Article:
FIG. 3 depicts a current mirror 300 incorporating a further step to increase the output impedance. An amplifier 313 is placed in feedback around the cascode transistor MP4 212. This amplifier 313 increases the gain of the cascode, and hence the technique is referred to as “gain enhanced cascoding.” For this circuit, the output impedance is Ro2*(A+1)gmMP4/goMP4, where A is the gain of the amplifier 313, gmMP4 is the small signal transconductance of transistor MP4, and goMP4 is the small signal output conductance of transistor MP4. Again, the input current source 101 can also have this technique applied to increase its output impedance.
FIG. 4 illustrates a current mirror circuit 400 in accordance with the present invention. The current mirror 400 differs from prior art current mirror 100 (FIG. 1) in that the connection between the gate 103 and drain 104 of MP1 106 is replaced by an amplifier 414 whose input 415 is referenced to ground and whose output 416 is referenced to VDD.
The amplifier 414 can be described by the expression:
The negative feedback loop around MP1 106 establishes the voltage Vg 110 such that Iout 108 is equal to Iin 101. In the presence of a disturbance on VDD, Vg−VDD remains essentially constant to maintain the relationship Iout=Iin. Applying equation 1 shows that Vx remains constant (i.e., it does not follow any disturbance on VDD). This result can be used to explain intuitively how the circuit 400 improves the power supply rejection of a current mirror.
First of all, no unwanted current flows in Ri 102 in the presence of a disturbance on VDD, since Vx remains constant. This contrasts with the circuit 100 of FIG. 1, where a disturbance on VDD appears across Ri, producing an unwanted current variation in the input, and a corresponding variation in the output of the current mirror. This elimination of the unwanted current variation in Ri corresponds to a reduction of the first term of equation 1.
Second, the second term in equation 1 (vdd/Ro2) is also reduced. To explain this requires small signal analysis of the circuit 400.
In FIG. 5, transistors MP1 and MP2 have been replaced by their small signal model, which consists of an output impedance (Ro) and a transconductance (gm). The transconductance outputs a current proportional to Vgs, which in this case is Vg−VDD. MP1 of FIG. 4 has been replaced by output impedance Ro1 517 and transconductance gm 1 518, while MP2 of FIG. 4 has been replaced by output impedance Ro2 519 and transconductance gm 2 520.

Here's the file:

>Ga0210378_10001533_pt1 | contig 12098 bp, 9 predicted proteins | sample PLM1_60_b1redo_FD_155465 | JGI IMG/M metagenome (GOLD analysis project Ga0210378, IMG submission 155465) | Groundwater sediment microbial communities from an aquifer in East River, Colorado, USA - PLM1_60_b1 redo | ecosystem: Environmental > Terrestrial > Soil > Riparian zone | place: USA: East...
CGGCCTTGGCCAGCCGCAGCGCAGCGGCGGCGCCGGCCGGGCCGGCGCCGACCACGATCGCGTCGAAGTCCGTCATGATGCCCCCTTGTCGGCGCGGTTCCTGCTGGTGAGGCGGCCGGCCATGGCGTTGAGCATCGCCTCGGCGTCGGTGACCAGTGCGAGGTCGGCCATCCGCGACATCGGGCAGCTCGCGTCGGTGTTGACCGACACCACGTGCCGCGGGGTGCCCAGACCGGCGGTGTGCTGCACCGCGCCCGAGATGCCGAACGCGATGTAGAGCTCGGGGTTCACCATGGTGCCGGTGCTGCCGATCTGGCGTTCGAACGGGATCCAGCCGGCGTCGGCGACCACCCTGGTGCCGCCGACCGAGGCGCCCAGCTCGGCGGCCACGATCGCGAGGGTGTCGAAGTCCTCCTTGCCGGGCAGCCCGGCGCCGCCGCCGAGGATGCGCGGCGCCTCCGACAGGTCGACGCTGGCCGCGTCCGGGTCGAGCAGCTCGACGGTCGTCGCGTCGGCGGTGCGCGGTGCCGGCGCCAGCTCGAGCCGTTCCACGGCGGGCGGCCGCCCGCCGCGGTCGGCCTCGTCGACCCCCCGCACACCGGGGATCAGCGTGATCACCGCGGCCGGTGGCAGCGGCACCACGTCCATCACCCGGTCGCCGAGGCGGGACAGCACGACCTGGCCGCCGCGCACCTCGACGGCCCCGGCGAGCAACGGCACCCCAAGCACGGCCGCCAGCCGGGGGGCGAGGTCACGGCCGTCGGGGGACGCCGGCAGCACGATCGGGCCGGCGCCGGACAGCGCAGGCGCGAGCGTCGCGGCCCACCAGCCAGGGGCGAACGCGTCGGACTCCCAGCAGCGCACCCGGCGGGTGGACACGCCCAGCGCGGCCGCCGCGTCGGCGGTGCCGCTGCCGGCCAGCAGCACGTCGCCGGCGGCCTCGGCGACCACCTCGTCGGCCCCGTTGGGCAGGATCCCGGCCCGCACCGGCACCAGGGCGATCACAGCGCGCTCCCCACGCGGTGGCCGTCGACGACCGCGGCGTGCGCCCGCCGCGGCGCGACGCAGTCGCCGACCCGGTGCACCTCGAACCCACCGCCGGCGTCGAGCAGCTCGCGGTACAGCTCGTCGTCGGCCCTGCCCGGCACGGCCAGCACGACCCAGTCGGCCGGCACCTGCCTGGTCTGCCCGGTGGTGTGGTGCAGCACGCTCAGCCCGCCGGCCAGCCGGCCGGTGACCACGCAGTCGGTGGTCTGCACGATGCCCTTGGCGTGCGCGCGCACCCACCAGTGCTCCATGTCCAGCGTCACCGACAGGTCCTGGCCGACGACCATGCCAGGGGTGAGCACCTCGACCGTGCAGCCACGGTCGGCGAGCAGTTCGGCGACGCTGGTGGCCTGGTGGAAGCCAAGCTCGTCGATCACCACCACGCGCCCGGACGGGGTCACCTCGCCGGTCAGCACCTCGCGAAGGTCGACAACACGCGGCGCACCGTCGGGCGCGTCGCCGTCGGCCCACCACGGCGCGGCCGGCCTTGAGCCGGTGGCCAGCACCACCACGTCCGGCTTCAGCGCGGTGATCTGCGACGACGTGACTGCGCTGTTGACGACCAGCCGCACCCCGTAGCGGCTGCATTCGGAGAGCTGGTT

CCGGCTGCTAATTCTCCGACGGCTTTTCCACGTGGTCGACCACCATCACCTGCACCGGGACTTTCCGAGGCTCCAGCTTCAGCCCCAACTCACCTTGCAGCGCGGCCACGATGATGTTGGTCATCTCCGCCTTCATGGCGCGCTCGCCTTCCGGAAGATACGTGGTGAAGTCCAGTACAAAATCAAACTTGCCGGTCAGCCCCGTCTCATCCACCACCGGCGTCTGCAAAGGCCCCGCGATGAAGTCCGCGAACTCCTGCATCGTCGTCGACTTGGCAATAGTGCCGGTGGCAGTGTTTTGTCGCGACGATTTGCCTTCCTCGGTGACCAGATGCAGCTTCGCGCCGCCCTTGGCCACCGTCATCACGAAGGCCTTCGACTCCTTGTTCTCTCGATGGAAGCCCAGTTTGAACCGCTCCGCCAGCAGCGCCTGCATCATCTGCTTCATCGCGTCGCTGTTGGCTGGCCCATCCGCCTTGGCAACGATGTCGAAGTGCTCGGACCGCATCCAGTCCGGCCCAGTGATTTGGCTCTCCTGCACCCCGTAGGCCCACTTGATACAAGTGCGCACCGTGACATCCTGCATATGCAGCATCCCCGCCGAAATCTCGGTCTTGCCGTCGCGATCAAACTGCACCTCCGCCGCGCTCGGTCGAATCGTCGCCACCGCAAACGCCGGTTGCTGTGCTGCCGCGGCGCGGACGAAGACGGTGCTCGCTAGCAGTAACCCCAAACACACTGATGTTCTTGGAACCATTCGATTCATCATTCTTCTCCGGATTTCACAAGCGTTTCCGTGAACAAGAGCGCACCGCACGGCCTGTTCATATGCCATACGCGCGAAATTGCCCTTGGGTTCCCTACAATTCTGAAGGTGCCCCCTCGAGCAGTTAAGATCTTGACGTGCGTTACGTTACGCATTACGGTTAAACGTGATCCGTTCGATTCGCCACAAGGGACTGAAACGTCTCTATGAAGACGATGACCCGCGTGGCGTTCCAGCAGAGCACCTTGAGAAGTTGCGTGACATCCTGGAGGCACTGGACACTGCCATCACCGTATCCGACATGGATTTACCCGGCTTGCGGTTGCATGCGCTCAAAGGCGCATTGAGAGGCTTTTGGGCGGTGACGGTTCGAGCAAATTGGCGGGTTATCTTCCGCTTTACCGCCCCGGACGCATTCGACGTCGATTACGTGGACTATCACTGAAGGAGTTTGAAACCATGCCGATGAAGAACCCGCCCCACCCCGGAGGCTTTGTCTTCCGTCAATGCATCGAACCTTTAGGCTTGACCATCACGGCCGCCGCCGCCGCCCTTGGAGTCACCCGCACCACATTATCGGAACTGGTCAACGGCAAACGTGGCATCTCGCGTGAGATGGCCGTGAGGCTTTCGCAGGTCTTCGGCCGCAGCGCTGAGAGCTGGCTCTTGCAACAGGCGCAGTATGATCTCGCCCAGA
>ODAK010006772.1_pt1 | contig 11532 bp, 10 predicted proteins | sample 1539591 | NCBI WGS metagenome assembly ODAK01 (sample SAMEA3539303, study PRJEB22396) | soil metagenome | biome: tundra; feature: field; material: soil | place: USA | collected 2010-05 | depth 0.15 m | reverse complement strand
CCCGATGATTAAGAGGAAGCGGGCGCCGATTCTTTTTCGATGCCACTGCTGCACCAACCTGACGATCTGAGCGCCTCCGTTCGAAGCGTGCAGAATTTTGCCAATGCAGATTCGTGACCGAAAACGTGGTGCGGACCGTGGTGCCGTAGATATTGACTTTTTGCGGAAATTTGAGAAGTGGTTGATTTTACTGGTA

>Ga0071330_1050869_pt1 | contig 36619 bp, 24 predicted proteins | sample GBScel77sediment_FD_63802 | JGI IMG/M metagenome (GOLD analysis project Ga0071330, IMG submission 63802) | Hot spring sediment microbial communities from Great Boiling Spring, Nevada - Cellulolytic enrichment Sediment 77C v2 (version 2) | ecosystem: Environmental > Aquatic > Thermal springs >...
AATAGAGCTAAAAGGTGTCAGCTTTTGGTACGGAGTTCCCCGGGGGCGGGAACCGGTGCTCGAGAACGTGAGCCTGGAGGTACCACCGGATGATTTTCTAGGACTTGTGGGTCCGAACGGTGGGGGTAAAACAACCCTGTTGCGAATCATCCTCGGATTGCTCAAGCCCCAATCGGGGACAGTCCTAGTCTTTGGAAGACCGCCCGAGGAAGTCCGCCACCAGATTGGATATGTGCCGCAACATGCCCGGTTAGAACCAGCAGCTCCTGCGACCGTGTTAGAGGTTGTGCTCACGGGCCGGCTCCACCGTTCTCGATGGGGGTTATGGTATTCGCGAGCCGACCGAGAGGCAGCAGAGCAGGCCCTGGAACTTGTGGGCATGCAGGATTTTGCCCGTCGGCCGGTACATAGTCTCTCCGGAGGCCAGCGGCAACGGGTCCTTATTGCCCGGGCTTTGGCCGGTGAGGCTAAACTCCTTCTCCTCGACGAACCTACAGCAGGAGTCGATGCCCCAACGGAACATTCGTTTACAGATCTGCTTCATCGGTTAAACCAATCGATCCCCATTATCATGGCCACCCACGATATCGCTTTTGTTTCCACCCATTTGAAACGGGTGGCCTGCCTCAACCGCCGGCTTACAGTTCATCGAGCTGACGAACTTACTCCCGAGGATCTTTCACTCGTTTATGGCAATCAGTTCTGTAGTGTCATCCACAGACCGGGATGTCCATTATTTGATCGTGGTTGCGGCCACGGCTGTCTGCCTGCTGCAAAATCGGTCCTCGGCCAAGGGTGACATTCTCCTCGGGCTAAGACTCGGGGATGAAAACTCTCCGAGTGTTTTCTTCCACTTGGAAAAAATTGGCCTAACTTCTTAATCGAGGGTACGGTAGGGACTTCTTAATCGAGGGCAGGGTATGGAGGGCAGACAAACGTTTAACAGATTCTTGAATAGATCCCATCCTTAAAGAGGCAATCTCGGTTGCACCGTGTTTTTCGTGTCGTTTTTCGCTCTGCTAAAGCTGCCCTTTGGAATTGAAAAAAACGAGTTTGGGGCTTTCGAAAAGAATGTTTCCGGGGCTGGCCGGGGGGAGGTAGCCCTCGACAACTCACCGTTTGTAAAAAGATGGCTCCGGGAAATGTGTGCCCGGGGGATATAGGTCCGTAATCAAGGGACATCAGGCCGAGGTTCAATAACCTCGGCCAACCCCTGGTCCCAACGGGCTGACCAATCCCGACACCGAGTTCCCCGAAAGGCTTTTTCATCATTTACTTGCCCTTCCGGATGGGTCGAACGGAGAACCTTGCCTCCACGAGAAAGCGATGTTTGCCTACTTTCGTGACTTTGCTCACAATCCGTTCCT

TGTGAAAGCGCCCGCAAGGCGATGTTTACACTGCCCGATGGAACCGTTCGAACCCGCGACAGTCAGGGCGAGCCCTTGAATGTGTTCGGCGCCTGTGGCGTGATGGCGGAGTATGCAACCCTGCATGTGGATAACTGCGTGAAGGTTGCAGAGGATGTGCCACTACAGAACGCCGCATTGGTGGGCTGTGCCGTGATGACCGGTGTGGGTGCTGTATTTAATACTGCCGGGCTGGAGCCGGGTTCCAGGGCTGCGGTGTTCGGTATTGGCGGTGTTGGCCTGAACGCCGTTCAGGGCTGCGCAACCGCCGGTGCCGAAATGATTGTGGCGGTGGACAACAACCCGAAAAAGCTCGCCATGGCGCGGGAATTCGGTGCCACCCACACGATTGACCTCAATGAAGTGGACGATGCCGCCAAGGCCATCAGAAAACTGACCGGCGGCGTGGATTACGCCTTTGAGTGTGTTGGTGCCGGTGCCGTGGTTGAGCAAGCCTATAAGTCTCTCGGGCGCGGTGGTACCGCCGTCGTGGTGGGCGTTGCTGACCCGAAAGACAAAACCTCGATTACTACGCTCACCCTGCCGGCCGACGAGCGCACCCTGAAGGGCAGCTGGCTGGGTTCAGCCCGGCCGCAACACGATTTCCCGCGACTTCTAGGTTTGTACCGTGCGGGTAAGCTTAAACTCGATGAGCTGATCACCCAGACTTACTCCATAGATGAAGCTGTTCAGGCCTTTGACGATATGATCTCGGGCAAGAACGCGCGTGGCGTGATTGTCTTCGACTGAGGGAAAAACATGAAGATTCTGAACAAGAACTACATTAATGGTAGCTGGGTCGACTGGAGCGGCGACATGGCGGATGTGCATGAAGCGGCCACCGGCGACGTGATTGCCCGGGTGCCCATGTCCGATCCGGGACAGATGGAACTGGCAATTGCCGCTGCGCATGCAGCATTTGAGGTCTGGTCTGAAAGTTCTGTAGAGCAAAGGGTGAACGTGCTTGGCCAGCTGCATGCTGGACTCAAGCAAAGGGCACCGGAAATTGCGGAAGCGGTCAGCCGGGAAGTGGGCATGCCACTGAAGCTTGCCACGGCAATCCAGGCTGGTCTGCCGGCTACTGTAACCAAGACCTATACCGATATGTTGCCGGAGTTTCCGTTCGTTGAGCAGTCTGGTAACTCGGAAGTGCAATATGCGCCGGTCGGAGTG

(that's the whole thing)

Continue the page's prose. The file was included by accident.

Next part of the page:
As noted above, there is no disturbance on Vx in the presence of a disturbance on VDD, and hence no unwanted current flow in Ri 102. The disturbance on VDD (vdd) appears across Ro1 517, producing a current vdd/Ro1. Since the total current entering a node must equal the total current leaving the node, the sum of the currents in Ro1 and gm 1 equals Iin, which is constant. This implies that a current equal to −vdd/Ro1 must flow in gm 1. The negative feedback through the amplifier 414 ensures this condition. This current (−vdd/Ro1) is replicated in gm 2, since transistor MP2 (now replaced by its model) has the same Vgs as MP1.
The current in Ro2 519 is equal to vdd/Ro2, since vdd appears across Ro2. The total output current, Iout, in the presence of a disturbance on VDD, is equal to vdd/Ro2−vdd/Ro1, which is zero since Ro1=Ro2. Thus, the addition of the amplifier 414 has removed both terms in equation 1.
The complete expression for the output current due to a disturbance on VDD is:
Where gm=gm 1=gm 2, and Ro=Ro1=Ro2, and A=1.
Applying this simplification yields the expression:
This corresponds to the result of the intuitive analysis. It should be noted that transistors generally can also be characterized as “transconductors,” and that current mirror transistors such as MP1 106 and MP2 107 (FIG. 4) could readily be replaced by cascoded transistors. These cascoded combinations are also accurately described as transconductors.
FIG. 6 illustrates a current mirror circuit in accordance with the present invention with the amplifier 414 of FIG. 5 implemented by transistors MN1, MN2, MN3, MP3, and MP4. This gives an amplifier with a gain close to unity, but its exact value is not important. The bias voltage Vg2 626 is set such that MP3 624 behaves like a current source. Vg2 626 is also established in such a way that Vg2 tracks any changes in VDD 109.
The amplifier is implemented in two stages. The input stage is made up of MN1 621, MN2 622, and MP3 624. This is a low gain inverting stage with a ground referenced input. As Vx 627 is increased, the current in MN1 621 increases. As MP3 624 is biased with a constant current, the current in MN2 622 must decrease as the current in MN1 621 increases. This causes the voltage at the gate 628 of MN3 623 to decrease.